• Adoption of a Condominium Conversion Ordinance in 1979 that retains larger occupied rental properties for the housing purposes for which they were intended, helping to protect units covered by the 1979 Rent Stabilization and Arbitration Ordinance.

  • Passage by voters of a groundbreaking ballot measure in 1986 (Proposition M), which capped the amount of office development that could be approved each year and established planning priorities that incorporated the development and preservation of affordable housing for residents in the downtown area.
  • Adoption of a Downtown Plan policy and corresponding Planning Code amendment in the mid-1980s prohibiting the demolition of housing units in the downtown area without conditional use approval. Community-based neighborhood plans and zoning provisions for neighborhoods surrounding the downtown area were also developed, aimed at protecting existing housing from demolition or conversion and protecting and enhancing
    the residential quality and scale of the neighborhoods.

  • Adoption of enhanced redevelopment plans in collaboration with residents, small business owners and community organizations for the South of Market, Mission Bay and Hunters Point Shipyard redevelopment areas in the 1990s (with later modifications) to improve the neighborhoods without gentrification and displacement. Developments include substantial permanently affordable housing and housing for a diverse range of needs, as well as such important services as childcare, health and social services, and amenities such as neighborhood-serving retail, parks, libraries and schools. Hunters Point in particular will be a transformative project to rebuild the community and the city and a true test of inclusive gentrification.

  • Creation and adoption of a groundbreaking Housing Preservation Program in 1997 to preserve 8,000 units in 88 HUD-assisted housing developments in the city threatened with conversion to market-rate units as a result of changes in federal budget and policy priorities. At a time when the nation lost over 100,000 units of federally-assisted housing, San Francisco did not lose even one.

  • Adoption of SB 2113 and SB 211 in 2000 and 2001, requiring the City to replace the 6,709 net loss of units that occurred during the early urban renewal period—i.e., before a one-for-one replacement requirement was placed on the SFRA. These bills permit tax increment revenues to be collected from some redevelopment areas for low- and moderate-income housing activities until all 6,709 units have been replaced. Significantly, these bills ensure that, even after the demise of the SFRA in 2012 (discussed below), the City will continue to receive some tax increment to replace the housing that was lost during the early urban renewal period.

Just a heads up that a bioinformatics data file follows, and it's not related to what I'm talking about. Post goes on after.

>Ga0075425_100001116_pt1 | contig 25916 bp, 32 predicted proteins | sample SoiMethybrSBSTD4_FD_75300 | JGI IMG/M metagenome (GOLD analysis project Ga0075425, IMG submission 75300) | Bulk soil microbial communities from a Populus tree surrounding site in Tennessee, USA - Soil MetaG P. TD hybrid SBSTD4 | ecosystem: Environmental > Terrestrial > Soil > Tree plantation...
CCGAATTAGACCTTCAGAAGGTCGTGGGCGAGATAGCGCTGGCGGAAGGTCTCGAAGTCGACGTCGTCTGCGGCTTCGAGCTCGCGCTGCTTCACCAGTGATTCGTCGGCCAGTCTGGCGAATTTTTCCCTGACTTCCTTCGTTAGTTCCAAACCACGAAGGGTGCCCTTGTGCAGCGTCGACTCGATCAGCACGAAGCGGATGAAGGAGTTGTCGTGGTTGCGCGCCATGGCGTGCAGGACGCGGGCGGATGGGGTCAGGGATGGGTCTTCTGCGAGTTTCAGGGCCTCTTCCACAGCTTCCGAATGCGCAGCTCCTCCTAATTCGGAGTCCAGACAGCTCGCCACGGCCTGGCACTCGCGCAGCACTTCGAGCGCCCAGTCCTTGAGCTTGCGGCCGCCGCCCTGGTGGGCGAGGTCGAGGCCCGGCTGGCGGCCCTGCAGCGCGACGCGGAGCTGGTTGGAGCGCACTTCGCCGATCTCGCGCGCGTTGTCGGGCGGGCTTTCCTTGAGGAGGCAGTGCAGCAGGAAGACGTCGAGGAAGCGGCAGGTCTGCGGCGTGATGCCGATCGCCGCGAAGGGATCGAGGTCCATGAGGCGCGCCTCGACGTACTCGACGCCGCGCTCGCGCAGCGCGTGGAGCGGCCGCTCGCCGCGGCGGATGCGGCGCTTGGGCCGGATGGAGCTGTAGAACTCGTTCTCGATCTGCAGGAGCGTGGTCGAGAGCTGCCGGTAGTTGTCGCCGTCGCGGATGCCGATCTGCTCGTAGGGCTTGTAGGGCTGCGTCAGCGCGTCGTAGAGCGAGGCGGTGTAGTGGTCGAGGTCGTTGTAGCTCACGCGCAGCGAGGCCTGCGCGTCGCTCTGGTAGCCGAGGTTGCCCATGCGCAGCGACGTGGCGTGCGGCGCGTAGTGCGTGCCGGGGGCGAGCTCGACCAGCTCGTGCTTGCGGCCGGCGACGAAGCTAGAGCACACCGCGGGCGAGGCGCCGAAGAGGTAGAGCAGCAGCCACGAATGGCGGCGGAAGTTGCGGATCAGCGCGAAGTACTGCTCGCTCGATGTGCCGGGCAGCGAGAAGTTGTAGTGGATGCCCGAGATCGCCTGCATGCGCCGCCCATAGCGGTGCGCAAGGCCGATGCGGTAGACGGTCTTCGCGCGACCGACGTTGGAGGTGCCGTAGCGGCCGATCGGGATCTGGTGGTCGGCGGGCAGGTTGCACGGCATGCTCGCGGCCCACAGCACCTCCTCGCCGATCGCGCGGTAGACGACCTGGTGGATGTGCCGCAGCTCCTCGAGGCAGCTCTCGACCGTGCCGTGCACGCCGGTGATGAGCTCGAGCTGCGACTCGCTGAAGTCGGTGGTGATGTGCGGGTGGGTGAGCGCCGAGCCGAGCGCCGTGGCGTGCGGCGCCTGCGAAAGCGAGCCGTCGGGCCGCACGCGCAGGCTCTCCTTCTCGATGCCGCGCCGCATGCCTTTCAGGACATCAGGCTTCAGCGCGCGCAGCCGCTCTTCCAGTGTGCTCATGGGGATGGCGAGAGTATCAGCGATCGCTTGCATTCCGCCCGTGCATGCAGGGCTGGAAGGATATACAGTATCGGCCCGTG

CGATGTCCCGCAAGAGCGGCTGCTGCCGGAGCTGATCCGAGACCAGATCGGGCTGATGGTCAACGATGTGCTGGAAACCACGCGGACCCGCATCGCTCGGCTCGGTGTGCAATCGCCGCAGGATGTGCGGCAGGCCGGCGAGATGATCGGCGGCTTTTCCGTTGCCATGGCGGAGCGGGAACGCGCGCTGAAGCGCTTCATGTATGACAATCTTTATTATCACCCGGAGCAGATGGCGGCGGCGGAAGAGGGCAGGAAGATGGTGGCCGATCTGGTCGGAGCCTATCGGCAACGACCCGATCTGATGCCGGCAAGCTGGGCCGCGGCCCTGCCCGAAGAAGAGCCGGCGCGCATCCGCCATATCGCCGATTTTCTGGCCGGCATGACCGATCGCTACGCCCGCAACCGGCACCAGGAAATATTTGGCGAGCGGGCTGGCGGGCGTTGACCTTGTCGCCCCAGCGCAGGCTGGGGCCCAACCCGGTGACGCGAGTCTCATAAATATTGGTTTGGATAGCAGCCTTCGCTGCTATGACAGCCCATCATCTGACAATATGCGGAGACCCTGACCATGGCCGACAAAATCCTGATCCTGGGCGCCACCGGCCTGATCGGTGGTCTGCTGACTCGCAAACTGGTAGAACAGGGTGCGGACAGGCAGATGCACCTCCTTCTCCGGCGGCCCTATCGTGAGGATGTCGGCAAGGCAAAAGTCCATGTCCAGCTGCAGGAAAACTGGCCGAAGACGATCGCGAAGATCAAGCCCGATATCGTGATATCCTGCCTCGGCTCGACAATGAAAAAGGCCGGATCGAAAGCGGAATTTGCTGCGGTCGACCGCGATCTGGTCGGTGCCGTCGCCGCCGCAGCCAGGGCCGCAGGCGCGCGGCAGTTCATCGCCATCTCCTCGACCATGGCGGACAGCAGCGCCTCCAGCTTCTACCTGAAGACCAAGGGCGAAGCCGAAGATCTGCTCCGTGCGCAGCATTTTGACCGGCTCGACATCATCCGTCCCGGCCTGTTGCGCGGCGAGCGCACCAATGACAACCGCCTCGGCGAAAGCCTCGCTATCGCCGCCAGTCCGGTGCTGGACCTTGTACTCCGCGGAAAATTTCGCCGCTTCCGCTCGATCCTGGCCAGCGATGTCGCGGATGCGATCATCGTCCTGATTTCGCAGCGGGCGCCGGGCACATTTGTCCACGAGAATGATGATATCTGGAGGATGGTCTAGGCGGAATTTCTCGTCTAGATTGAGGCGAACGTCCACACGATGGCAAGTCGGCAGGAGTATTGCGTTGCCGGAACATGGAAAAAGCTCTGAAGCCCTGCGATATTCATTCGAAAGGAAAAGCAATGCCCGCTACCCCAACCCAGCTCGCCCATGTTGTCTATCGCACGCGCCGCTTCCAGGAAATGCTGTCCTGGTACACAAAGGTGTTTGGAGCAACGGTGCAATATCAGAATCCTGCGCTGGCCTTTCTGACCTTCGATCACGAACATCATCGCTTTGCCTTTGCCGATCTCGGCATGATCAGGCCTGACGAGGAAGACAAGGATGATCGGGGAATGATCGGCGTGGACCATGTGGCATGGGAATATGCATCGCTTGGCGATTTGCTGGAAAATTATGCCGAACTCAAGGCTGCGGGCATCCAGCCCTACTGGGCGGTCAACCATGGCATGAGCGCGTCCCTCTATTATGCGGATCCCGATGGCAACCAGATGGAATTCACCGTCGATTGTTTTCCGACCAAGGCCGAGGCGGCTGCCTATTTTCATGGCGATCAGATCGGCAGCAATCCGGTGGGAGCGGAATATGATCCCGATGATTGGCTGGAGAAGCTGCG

San Francisco continues to face tough challenges in providing the affordable, quality housing that its residents and workforce need, but the City is demonstrating a solid commitment to addressing those challenges. A significant blow to financing opportunities occurred earlier this year when California dissolved all 400 of its redevelopment agencies, including the SFRA, to redirect redevelopment revenues away from housing and toward the $25 billion deficit in the state budget. An assessment of housing needs in San Francisco by the regional planning association, Association of Bay Area Governments (ABAG), also shows that the City did a good job meeting its very-low-income and market-rate housing needs between 1999 and 2006, but fell woefully short in meeting its housing needs for low- and moderate-income households—those earning between about 50% and 120% of AMI. In response to these obstacles, a proposed Housing Trust Fund, which has broad community, government, and business support, is being placed before the San Francisco voters in November 2012, which, if approved, will more than replace the lost redevelopment revenues. Also, the Mayor’s Office of Housing has been exploring options to produce housing for low- to moderate-income households through various programs and funding modifications. Despite the quick response, however, it is evident that San Francisco will continue to need to be inventive and its housing advocates strong in order to meet the challenges ahead.

San Francisco must continue to evolve its policy to fill in the gaps in its housing needs and find creative and substantial sources of funding to develop and maintain affordable housing in one of the nation’s most expensive housing markets. By also ensuring that the needs of local residents are heard, San Francisco is demonstrating that the early urban renewal and displacement days are gone and have been replaced with a vision of creating the housing, jobs and services required to maintain and build thriving, diverse and inclusive communities within the city.

This article is adapted from a longer report published by PRRAC and the National Housing Law Project, available at and

Marcia Rosen is Executive Director of the San Francisco-based National Housing Law Project (NHLP), former Director of the San Francisco Mayor's Office of Housing, and former Executive Director of the San Francisco Redevelopment Agency.
Wendy Sullivan is an attorney and planning consultant.